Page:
Roanoke customer found out the answer. She brought in a black and white blazer that she had put away at the end of the season without cleaning it first. She said the stain wasn’t there when she put it away, and when she pulled it out for the next year, there was a yellowish stain on the lapel. Unfortunately, Mike couldn’t get the stain out. What would cause a stain to appear over time? Most likely, it was a food or beverage spill – which oxidize over time and then become difficult, sometimes impossible to remove. So the answer to the question is no; regrettably, some stains become set in the fabric and eventually turn into a permanent stain.
When you drop off a garment, we check it in, tag it, and make sure there is nothing in the pockets. If you tell us there is a stain, we make note of that before sending it back to be cleaned. Then when it is sent back to be cleaned, our expert spotter looks over the garment to make sure there are no other stains or spots to address. If you tell us what you spilled, we can use the proper spotting agent first thing without having to guess. If we don’t know what the spot is, then we evaluate the spot as well as the fabric to try and chose the appropriate spotting agent and cleaning method. Many times, the combination of the spotting agent and the detergent used during the cleaning process removes the spot, but sometimes it doesn’t always work out that way. Here are some reasons why a stain may not come out:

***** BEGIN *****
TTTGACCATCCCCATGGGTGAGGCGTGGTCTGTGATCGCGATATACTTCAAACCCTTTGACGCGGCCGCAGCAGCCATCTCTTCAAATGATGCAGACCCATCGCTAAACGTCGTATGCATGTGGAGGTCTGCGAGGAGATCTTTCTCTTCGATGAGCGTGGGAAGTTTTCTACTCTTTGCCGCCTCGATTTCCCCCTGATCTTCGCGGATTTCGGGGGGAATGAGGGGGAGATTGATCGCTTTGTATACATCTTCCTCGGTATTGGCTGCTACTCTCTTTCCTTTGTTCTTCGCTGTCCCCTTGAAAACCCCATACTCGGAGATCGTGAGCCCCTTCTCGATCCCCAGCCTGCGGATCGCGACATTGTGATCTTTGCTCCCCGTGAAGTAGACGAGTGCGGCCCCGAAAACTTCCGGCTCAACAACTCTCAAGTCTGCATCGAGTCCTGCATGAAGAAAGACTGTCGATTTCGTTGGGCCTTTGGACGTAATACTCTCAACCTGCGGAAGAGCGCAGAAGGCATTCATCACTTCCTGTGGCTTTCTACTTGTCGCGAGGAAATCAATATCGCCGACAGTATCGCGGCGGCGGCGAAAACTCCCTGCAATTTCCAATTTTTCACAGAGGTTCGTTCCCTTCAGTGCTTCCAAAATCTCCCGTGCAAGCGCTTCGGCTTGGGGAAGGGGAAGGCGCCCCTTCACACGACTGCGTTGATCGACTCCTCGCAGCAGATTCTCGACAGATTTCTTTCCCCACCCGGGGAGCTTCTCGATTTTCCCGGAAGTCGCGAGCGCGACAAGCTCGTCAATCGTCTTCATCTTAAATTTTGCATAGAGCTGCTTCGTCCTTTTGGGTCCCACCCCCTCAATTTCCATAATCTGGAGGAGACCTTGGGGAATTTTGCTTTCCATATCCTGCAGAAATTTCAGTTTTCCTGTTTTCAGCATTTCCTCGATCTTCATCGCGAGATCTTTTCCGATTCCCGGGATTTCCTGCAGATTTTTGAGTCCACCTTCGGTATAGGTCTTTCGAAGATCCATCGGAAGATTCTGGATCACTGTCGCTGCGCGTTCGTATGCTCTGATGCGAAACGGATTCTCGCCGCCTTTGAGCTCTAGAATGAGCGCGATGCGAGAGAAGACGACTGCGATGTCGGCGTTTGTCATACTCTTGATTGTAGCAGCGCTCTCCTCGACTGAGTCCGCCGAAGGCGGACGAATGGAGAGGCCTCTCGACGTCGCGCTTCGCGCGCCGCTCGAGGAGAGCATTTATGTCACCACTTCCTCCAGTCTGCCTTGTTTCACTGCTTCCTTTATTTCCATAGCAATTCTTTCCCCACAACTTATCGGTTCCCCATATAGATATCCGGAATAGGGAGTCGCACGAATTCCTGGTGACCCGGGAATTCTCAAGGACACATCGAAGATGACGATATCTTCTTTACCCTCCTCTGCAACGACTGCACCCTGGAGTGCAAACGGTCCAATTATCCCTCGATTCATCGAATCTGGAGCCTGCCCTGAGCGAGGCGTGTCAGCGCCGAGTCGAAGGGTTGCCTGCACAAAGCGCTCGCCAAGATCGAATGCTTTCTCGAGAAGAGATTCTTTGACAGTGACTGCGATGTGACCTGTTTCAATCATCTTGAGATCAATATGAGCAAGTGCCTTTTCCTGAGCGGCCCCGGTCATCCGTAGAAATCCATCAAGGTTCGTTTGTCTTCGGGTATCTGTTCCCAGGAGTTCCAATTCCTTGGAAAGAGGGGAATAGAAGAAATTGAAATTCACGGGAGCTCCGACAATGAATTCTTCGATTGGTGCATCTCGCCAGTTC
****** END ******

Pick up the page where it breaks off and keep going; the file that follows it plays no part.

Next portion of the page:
• If we don’t know what the spot is made of, we don’t know which agent to use. This is many times the case, so we rely on our many years of experience to make an educated decision, but sometimes a stain can even fool us. At some point you have to stop because too many attempts to remove the stain can lead to color loss or damage the fabric itself. Sadly, there is no one-size-fits-all stain remover so that’s why it is important to share as much information as possible at drop off.
• Some stains are simply stubborn because of the makeup of the stain itself, and if you put them on certain fabrics that makes it even more challenging.
• If a stain is left untreated for a long period of time, it becomes part of the fabric. What do we mean when we say that? Well, if left for a long time, a stain can react with the fabric causing the fabric to actually change colors. So even if the stain is removed, the fabric where the stain once was is now a different color. According to a study done by the Drycleaning & Laundry Institute, on stains aged for only one week, 20% of stains cannot be removed satisfactorily. After three weeks, the percentage increases to 47%. That’s why we always say bring it to us as soon as possible.
So the takeaway from this, in order to be as successful as possible to remove a spot or stain, is to address it as soon as possible, let us know at drop off what the spill is, and never put any garment away without cleaning it first. Some spills dry clear but are still in the fabric, and these will oxidize and appear over time.